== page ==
Jack Benny, born Benjamin Kubelsky Feb. 14, 1894 in Waukegan, Illionois, is best known for his many
years on radio and television. He occasionally appeared in films, such as To Be or Not To Be (1942)
and Charlie's Aunt (1941). However, I must be honest here--although I have seen most of his movies, I
justifiably feel that only one of his films shows him as he really was--a seasoned man of the west . I may not
have any real proof, but I can read between the lines--the western stars of the period, Gary "Coop" Cooper,
William "Hoppy" Boyd , John "Duke" Wayne, and, yes, even Joel "Joel" McCrea, were a little shaken when
they saw Buck Benny
Rides Again (1940) on the big screen. They realized that now they would have to share with Jack "Buck" Benny the
adulation of millions of men, women, and children when it came to broncobusting, sharpshooting, and
rounding up all the rustlers on the range. The goal of this section of my Teddy Blue's Bunkhouse is to correct something
overlooked by most movie historians--that Buck Benny rightfully belongs in the Pantheon of Great Western
The film begins on the right note. Don Wilson, Jack's radio announcer, says before the title, "We bring you
that rugged hero of the great outdoors, the silent sphinx of the prairie, that man among men where men are
men...." Thus is established the fact that Buck Benny is someone to recken with in the untamed west.
Much of the first part of the movie is devoted to a romantic subplot (Ellen Drew never looked lovelier)
as well the creation of an excuse to return
Buck to his western roots. I'm sure that the audiences of the day, familiar with the Benny radio persona,
needed this preliminary material before actually seeing the film's hero astride his faithful steed as he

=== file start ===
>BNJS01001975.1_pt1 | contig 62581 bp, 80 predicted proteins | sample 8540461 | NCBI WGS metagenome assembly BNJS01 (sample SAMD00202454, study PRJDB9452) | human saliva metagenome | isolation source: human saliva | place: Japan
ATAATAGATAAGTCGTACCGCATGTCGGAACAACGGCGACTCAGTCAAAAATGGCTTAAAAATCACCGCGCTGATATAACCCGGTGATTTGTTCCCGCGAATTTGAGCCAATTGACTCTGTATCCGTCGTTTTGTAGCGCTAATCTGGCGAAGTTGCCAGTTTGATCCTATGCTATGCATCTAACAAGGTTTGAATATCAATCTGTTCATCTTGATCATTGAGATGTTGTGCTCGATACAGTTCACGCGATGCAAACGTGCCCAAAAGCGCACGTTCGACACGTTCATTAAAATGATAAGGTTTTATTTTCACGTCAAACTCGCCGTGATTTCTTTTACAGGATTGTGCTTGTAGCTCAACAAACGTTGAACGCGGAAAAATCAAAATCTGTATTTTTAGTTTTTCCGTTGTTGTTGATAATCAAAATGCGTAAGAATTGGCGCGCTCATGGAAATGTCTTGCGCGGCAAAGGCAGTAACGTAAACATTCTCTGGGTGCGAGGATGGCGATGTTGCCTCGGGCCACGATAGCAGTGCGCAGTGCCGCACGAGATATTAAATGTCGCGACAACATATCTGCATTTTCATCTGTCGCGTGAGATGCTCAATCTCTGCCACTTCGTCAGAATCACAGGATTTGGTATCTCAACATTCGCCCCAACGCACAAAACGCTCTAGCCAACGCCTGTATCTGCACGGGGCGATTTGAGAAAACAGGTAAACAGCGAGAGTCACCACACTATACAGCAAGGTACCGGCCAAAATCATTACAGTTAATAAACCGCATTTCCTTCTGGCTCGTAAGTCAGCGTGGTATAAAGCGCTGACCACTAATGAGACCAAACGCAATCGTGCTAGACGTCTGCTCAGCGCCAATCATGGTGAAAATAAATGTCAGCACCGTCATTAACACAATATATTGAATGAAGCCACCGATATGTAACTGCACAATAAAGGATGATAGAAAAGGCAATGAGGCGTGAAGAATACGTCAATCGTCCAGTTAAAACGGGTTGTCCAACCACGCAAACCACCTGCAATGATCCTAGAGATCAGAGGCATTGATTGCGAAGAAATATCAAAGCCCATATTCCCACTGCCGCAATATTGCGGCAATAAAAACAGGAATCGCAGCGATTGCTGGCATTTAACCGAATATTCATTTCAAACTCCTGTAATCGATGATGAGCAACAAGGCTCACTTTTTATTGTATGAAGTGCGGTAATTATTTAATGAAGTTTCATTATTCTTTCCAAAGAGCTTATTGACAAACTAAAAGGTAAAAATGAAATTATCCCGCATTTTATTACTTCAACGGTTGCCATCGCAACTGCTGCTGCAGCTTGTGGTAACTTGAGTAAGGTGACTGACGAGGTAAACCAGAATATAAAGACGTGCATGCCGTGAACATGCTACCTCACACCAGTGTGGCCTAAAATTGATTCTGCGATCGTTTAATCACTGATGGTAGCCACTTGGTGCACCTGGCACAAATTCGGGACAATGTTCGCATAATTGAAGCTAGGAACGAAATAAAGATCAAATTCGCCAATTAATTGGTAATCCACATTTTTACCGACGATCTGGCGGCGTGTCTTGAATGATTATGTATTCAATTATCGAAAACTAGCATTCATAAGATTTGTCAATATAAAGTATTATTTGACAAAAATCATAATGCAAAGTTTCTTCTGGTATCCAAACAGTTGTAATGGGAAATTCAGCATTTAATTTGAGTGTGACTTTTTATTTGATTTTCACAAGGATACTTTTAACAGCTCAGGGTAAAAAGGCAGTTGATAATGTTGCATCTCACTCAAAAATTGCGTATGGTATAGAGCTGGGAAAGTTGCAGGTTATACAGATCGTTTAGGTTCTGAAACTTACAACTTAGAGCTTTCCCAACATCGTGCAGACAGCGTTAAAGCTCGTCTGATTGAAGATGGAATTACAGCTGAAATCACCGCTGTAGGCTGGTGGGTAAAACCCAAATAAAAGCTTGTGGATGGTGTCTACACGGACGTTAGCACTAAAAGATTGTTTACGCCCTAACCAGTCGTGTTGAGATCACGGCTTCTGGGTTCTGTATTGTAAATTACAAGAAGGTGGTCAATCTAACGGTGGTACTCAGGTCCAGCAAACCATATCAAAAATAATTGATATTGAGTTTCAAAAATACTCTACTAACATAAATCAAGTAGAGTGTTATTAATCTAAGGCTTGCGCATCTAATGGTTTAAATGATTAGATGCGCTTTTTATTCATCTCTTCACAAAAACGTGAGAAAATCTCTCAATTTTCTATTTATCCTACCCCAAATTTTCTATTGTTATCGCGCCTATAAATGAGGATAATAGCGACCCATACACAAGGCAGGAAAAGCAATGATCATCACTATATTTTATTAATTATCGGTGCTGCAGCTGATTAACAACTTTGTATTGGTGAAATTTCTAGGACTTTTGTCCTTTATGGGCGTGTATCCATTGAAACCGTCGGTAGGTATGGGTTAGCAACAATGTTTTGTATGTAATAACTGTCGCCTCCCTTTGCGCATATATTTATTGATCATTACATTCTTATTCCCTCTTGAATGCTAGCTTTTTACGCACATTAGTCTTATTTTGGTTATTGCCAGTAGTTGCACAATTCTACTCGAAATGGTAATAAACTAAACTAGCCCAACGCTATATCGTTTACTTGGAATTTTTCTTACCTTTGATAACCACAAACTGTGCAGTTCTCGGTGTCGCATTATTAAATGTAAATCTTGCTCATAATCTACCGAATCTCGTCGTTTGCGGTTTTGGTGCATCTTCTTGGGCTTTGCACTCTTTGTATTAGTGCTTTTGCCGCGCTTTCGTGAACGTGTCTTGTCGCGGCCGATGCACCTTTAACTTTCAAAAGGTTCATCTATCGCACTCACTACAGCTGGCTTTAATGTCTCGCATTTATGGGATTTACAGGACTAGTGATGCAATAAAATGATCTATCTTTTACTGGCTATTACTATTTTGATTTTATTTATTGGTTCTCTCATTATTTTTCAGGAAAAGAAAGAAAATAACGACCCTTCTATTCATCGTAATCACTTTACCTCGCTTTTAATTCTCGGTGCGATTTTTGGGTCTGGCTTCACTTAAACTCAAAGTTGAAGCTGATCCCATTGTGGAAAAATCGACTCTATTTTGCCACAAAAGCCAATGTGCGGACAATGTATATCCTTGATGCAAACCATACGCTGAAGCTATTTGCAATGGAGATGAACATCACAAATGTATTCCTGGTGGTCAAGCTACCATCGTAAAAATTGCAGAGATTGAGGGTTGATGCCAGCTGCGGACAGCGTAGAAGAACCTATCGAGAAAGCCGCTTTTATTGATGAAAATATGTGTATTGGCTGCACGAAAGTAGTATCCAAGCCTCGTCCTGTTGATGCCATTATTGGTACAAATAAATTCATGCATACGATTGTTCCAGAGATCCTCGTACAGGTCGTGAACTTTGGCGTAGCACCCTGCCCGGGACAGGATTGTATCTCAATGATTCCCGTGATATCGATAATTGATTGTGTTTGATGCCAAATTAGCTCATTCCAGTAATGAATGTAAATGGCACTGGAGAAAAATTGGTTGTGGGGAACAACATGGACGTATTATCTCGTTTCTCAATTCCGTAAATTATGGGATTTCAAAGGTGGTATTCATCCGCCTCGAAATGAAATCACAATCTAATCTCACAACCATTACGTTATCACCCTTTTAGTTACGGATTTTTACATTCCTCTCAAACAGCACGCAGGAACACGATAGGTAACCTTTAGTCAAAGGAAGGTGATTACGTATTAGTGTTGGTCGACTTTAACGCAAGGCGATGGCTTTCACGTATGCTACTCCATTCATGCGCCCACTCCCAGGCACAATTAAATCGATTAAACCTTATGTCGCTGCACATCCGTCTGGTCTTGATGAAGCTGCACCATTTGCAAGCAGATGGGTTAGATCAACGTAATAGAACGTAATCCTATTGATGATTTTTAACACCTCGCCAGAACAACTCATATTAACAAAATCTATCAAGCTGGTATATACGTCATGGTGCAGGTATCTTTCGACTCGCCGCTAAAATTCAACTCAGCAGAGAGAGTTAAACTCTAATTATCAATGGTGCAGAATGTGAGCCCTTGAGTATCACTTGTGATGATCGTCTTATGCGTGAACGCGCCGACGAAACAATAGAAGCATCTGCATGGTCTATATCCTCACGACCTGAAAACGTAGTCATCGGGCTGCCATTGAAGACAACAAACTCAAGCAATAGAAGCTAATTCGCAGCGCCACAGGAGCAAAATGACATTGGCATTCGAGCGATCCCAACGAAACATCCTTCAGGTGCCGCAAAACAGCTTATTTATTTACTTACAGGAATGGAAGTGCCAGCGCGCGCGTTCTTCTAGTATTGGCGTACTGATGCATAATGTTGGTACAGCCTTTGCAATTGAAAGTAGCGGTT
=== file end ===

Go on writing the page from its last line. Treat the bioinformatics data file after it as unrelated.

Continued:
watches the horizon for danger with his cool, steely eyes, his hand but a few inches from his trusty
The "feel" of the film changes almost immediately once it leaves New York to go to Buck's ranch in
Nevada. No longer does one see the miles of concrete and overreaching skyscrapers. The air is clean
and fresh, and the viewer can almost feel the wide open spaces, even when in the modest hotel that Buck first stops off in
before heading out to his ranch, managed in his absence by Andy Devine. Two tough outlaws have been
harrassing Andy--no problem when fast-drawing Buck Benny appears in his trail-dust covered cowboy gear, ably
backed up by his sidekick, Eddie Anderson. Being a low-key hero, Buck doesn't plan to show off his riding
skills, but he is forced to do so when a young woman's horse is spooked on the desert--I suspect that the
likes of Randolph "Randy" Scott learned something about horsemanship when he saw that scene. As for trick roping,
a short scene (too short!) reminds one of the roping skills exhibited by Will Rogers in his prime. (A whole
feature could have been built around Buck's roping talent, but alas, no such project was undertaken.)
I don't want to discuss all the thrilling scenes of Buck Benny Rides Again. I should leave some surprises--just in case you have yet to see it. But the final fight scene is a corker--in it Jack "Buck" Benny shows not only his skill with two revolvers, but his fist-fighting ability when he has to deal with the two outlaws again. Of course, he is the ultimate western hero who single-handedly rids the West of two of its worst bad guys!
I suspect that this tribute has gone too long--but I can't help but wax poetic about one of my all time favorite
western movie heroes--Buck Benny! I've saved perhaps the best for last: at a barbeque Buck succinctly states his
philosophy about the living in the West.
For a few sound clips and a printed version of his salute to the West, go
Yipes! That genuine Maxwell counter that Jack is lending me (for only $1.00 a week!) is broken AGAIN!
Recommended Movies and Books
Main Section of Teddy Blue's Bunkhouse.